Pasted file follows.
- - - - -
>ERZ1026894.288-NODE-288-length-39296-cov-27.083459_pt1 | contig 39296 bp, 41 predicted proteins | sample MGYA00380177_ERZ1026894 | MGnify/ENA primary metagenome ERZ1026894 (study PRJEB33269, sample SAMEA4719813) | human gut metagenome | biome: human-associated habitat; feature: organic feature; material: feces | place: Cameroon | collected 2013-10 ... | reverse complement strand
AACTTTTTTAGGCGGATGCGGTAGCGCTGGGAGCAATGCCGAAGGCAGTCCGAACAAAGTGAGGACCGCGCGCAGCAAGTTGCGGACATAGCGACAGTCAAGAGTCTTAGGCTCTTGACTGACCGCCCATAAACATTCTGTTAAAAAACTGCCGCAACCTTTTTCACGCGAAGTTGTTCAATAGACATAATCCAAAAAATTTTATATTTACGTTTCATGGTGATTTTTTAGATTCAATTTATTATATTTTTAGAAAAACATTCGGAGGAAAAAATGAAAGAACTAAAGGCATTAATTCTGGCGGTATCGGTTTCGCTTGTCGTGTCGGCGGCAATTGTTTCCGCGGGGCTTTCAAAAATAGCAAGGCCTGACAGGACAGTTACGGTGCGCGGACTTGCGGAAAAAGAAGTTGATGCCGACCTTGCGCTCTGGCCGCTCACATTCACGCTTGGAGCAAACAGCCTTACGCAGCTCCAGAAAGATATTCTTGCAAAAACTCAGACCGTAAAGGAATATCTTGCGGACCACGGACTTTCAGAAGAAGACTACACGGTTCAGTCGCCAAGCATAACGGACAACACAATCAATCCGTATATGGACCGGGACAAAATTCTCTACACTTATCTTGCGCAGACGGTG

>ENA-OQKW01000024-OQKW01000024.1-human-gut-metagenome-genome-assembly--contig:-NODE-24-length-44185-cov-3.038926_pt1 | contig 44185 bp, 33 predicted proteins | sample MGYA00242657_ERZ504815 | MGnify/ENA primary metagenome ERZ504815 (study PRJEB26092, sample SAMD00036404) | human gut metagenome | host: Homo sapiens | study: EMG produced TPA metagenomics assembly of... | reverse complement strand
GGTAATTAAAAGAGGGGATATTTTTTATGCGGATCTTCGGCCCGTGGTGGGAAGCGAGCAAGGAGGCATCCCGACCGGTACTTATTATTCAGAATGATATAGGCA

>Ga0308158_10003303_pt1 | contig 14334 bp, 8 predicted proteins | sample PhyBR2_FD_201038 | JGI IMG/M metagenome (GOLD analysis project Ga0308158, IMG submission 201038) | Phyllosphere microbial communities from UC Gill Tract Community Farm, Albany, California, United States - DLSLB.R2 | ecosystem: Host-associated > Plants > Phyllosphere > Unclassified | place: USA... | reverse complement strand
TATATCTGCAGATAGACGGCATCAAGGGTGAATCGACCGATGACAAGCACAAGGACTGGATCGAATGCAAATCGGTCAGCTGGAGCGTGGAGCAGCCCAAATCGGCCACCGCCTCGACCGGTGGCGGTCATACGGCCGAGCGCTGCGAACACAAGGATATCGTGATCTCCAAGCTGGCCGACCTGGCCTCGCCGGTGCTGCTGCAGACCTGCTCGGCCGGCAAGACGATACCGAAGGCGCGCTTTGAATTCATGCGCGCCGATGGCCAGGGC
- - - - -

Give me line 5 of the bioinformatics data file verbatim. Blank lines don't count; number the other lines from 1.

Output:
>Ga0308158_10003303_pt1 | contig 14334 bp, 8 predicted proteins | sample PhyBR2_FD_201038 | JGI IMG/M metagenome (GOLD analysis project Ga0308158, IMG submission 201038) | Phyllosphere microbial communities from UC Gill Tract Community Farm, Albany, California, United States - DLSLB.R2 | ecosystem: Host-associated > Plants > Phyllosphere > Unclassified | place: USA... | reverse complement strand